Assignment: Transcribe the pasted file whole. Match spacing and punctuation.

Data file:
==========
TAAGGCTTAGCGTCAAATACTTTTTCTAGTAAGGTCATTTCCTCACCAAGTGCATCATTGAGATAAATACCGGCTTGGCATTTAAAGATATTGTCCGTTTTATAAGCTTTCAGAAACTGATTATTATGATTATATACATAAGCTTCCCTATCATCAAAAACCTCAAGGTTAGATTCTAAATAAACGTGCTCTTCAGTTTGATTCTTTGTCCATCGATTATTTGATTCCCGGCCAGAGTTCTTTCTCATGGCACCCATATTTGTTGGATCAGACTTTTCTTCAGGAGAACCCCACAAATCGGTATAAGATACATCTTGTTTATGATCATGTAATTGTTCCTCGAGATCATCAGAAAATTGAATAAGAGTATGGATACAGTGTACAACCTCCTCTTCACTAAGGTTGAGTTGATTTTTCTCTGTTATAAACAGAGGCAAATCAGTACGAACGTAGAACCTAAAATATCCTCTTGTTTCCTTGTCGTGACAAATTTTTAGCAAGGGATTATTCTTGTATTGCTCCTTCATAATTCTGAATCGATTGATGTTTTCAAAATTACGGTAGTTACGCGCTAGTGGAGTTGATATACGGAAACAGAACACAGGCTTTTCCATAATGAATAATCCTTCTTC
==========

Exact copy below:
TAAGGCTTAGCGTCAAATACTTTTTCTAGTAAGGTCATTTCCTCACCAAGTGCATCATTGAGATAAATACCGGCTTGGCATTTAAAGATATTGTCCGTTTTATAAGCTTTCAGAAACTGATTATTATGATTATATACATAAGCTTCCCTATCATCAAAAACCTCAAGGTTAGATTCTAAATAAACGTGCTCTTCAGTTTGATTCTTTGTCCATCGATTATTTGATTCCCGGCCAGAGTTCTTTCTCATGGCACCCATATTTGTTGGATCAGACTTTTCTTCAGGAGAACCCCACAAATCGGTATAAGATACATCTTGTTTATGATCATGTAATTGTTCCTCGAGATCATCAGAAAATTGAATAAGAGTATGGATACAGTGTACAACCTCCTCTTCACTAAGGTTGAGTTGATTTTTCTCTGTTATAAACAGAGGCAAATCAGTACGAACGTAGAACCTAAAATATCCTCTTGTTTCCTTGTCGTGACAAATTTTTAGCAAGGGATTATTCTTGTATTGCTCCTTCATAATTCTGAATCGATTGATGTTTTCAAAATTACGGTAGTTACGCGCTAGTGGAGTTGATATACGGAAACAGAACACAGGCTTTTCCATAATGAATAATCCTTCTTC